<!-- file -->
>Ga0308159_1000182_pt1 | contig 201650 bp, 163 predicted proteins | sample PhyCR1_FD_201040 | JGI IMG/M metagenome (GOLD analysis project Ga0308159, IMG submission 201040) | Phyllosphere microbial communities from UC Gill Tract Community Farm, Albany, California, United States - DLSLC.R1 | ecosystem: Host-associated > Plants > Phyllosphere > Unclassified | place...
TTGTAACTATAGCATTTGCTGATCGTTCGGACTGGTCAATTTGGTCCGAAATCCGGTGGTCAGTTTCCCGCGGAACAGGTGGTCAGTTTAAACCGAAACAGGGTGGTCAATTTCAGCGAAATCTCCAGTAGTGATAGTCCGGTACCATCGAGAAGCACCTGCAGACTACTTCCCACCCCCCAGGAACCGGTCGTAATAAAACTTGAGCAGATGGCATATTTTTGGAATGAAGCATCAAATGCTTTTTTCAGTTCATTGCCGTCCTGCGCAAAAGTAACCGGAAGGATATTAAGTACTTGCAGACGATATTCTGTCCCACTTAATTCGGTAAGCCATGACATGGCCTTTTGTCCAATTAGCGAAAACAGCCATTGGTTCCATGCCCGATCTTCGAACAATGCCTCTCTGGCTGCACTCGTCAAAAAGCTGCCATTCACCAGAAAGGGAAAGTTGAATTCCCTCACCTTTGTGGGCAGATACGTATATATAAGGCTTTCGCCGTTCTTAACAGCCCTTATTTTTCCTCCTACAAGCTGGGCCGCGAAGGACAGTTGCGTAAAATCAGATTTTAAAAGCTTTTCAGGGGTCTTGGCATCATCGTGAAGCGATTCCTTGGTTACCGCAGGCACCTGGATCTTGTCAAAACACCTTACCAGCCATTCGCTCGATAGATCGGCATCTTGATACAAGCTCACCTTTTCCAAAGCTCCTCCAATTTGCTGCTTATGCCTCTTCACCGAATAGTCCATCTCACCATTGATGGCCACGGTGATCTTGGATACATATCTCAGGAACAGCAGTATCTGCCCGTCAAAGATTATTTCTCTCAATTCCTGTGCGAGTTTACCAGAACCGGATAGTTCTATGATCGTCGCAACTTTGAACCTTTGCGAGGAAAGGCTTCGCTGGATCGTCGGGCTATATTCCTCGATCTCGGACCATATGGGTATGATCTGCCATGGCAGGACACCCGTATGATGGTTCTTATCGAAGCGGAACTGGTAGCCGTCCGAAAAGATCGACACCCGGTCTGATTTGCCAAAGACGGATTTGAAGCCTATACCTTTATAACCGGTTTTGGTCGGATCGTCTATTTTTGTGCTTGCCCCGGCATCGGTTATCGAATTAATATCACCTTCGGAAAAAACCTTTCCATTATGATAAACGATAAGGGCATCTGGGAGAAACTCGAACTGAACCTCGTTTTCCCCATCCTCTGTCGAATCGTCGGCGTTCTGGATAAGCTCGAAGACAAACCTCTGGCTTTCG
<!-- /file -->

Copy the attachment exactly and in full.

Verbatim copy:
>Ga0308159_1000182_pt1 | contig 201650 bp, 163 predicted proteins | sample PhyCR1_FD_201040 | JGI IMG/M metagenome (GOLD analysis project Ga0308159, IMG submission 201040) | Phyllosphere microbial communities from UC Gill Tract Community Farm, Albany, California, United States - DLSLC.R1 | ecosystem: Host-associated > Plants > Phyllosphere > Unclassified | place...
TTGTAACTATAGCATTTGCTGATCGTTCGGACTGGTCAATTTGGTCCGAAATCCGGTGGTCAGTTTCCCGCGGAACAGGTGGTCAGTTTAAACCGAAACAGGGTGGTCAATTTCAGCGAAATCTCCAGTAGTGATAGTCCGGTACCATCGAGAAGCACCTGCAGACTACTTCCCACCCCCCAGGAACCGGTCGTAATAAAACTTGAGCAGATGGCATATTTTTGGAATGAAGCATCAAATGCTTTTTTCAGTTCATTGCCGTCCTGCGCAAAAGTAACCGGAAGGATATTAAGTACTTGCAGACGATATTCTGTCCCACTTAATTCGGTAAGCCATGACATGGCCTTTTGTCCAATTAGCGAAAACAGCCATTGGTTCCATGCCCGATCTTCGAACAATGCCTCTCTGGCTGCACTCGTCAAAAAGCTGCCATTCACCAGAAAGGGAAAGTTGAATTCCCTCACCTTTGTGGGCAGATACGTATATATAAGGCTTTCGCCGTTCTTAACAGCCCTTATTTTTCCTCCTACAAGCTGGGCCGCGAAGGACAGTTGCGTAAAATCAGATTTTAAAAGCTTTTCAGGGGTCTTGGCATCATCGTGAAGCGATTCCTTGGTTACCGCAGGCACCTGGATCTTGTCAAAACACCTTACCAGCCATTCGCTCGATAGATCGGCATCTTGATACAAGCTCACCTTTTCCAAAGCTCCTCCAATTTGCTGCTTATGCCTCTTCACCGAATAGTCCATCTCACCATTGATGGCCACGGTGATCTTGGATACATATCTCAGGAACAGCAGTATCTGCCCGTCAAAGATTATTTCTCTCAATTCCTGTGCGAGTTTACCAGAACCGGATAGTTCTATGATCGTCGCAACTTTGAACCTTTGCGAGGAAAGGCTTCGCTGGATCGTCGGGCTATATTCCTCGATCTCGGACCATATGGGTATGATCTGCCATGGCAGGACACCCGTATGATGGTTCTTATCGAAGCGGAACTGGTAGCCGTCCGAAAAGATCGACACCCGGTCTGATTTGCCAAAGACGGATTTGAAGCCTATACCTTTATAACCGGTTTTGGTCGGATCGTCTATTTTTGTGCTTGCCCCGGCATCGGTTATCGAATTAATATCACCTTCGGAAAAAACCTTTCCATTATGATAAACGATAAGGGCATCTGGGAGAAACTCGAACTGAACCTCGTTTTCCCCATCCTCTGTCGAATCGTCGGCGTTCTGGATAAGCTCGAAGACAAACCTCTGGCTTTCG